Hub and Spokes
The candidacy of Germany’s Caio Koch-Weser for the IMF’s top job is indicative of a far bigger problem facing Europe: Europe’s elites network successfully with their U.S. counterparts — at the expense of their relations inside Europe.
March 3, 2000
Traveling from one European country to another, meeting the various countries’ professional elites, one can hardly fail to make a curious discovery. In the glorious age of networking, most Europeans have all made sure of one thing: to have made optimal contacts with their appropriate counterparts in the United States.
To this end, the Swedes and the Swiss, the Fins and the French, all invest great personal efforts and large amounts of time. As a result, there is a maze of organizations serving a multitude of special interests for professional — and global — advancement. For example, one can now join the German-American Lawyers Association or the Italian-American Businessmen’s Association. The other European countries have their own bilateral organizations with similar sounding names.
And yet, despite the endless talk of closer and closer European integration (remember the single European market?), such networks between the various European nations are largely nonexistent. Case in point: One of the prime reasons Mr. Koch-Weser’s candidacy for the top job at the IMF failed was the Germans’ inability to garner French and British support for him early on.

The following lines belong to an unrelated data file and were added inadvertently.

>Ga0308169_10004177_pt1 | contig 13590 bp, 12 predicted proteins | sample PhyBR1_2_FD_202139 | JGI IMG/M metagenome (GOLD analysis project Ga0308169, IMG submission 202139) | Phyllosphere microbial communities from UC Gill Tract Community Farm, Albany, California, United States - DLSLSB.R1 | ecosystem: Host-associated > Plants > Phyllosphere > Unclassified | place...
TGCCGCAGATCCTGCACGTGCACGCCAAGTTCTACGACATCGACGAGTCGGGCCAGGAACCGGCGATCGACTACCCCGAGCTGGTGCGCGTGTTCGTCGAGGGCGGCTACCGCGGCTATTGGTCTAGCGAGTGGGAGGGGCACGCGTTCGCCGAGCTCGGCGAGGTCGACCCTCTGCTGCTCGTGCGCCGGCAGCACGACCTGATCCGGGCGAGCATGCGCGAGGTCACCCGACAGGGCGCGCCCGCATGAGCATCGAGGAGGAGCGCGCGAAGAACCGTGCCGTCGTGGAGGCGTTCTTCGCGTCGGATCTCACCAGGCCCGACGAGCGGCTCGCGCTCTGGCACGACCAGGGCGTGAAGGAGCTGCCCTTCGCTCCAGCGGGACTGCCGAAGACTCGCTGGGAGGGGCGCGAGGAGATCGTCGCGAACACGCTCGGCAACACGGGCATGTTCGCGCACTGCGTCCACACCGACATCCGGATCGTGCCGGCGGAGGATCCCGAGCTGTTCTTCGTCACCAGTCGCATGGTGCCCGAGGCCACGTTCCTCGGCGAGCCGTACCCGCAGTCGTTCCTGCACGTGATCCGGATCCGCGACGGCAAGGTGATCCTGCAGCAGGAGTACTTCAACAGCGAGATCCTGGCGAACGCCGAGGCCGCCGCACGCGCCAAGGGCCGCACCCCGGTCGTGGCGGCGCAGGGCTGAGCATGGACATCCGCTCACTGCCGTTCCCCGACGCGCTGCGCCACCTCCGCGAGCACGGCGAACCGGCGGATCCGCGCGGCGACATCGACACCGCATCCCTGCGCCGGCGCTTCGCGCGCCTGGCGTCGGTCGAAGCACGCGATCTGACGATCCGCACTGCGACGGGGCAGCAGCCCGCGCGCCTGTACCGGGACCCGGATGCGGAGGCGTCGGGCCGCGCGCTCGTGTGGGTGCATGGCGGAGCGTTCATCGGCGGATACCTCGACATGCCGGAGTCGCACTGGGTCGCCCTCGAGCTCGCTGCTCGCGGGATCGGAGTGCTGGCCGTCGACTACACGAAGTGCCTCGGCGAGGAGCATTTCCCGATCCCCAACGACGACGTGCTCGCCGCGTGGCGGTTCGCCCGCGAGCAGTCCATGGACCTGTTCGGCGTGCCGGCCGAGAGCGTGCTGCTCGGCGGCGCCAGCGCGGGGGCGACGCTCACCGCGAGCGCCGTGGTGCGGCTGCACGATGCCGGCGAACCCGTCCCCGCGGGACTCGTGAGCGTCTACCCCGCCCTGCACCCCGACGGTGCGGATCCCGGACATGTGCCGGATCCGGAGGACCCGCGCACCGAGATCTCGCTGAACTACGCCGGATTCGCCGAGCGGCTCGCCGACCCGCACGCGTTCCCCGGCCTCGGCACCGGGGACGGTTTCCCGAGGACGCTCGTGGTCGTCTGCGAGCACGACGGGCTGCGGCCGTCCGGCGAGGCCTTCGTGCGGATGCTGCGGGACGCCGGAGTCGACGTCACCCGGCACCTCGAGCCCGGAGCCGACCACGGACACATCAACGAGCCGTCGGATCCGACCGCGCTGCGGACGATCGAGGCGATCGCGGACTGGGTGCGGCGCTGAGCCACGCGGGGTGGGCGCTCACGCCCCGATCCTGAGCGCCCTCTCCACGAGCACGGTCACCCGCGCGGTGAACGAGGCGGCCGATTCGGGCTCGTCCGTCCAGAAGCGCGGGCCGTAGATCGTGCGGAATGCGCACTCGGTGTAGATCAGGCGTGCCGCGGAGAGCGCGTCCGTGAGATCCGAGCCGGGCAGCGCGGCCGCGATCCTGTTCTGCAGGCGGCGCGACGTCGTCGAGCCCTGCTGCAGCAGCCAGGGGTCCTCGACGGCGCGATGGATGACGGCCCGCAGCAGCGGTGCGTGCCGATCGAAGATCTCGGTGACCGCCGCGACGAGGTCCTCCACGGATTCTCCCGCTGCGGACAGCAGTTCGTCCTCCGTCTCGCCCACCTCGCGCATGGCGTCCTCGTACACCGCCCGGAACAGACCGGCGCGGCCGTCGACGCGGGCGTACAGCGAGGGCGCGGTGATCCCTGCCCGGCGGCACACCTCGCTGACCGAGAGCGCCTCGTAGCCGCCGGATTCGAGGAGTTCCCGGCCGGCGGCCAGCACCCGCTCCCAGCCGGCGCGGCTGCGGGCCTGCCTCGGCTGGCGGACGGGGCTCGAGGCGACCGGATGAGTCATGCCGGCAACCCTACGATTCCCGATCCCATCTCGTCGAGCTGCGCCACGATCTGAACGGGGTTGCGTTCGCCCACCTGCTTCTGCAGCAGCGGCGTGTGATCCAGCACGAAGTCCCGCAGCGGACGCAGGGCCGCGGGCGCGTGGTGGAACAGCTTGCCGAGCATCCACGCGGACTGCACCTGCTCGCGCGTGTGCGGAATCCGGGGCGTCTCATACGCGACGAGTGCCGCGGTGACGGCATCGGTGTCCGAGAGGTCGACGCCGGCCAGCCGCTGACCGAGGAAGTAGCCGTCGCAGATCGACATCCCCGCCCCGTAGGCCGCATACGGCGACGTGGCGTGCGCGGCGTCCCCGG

Only if the Europeans presented a unified front would Mr. Koch-Weser gain the momentum to propel him into the position. But once his candidacy was announced without official French or British backing — which implicitly meant that they opposed him — the U.S. Treasury was able to blast away at him, ultimately imperiling his quest to become the next Managing Director of the IMF.
This serves as a good example for how the Europeans, through their own inability to network amongst themselves, are hurting their own interests. It is not even that the Americans are aiming to keep Europe segregated. The Europeans do it all by themselves.
In other words, when movers and shakers from Germany and France get together, there is likely to have been an American intermediary somewhere in the chain. This system of networking is in many respects similar to the hub-and-spoke system developed by U.S. airlines, where it is only possible to travel from one small city to another by detouring through a large central city. Only in this case, the United States is the hub — and the spokes are the various countries in Europe.
In the end, Europe seems not to have drawn closer together — even in this age of the euro. On the contrary, as the Koch-Weser candidacy reaffirms, to get things done in Europe, you still need to go through the United States first.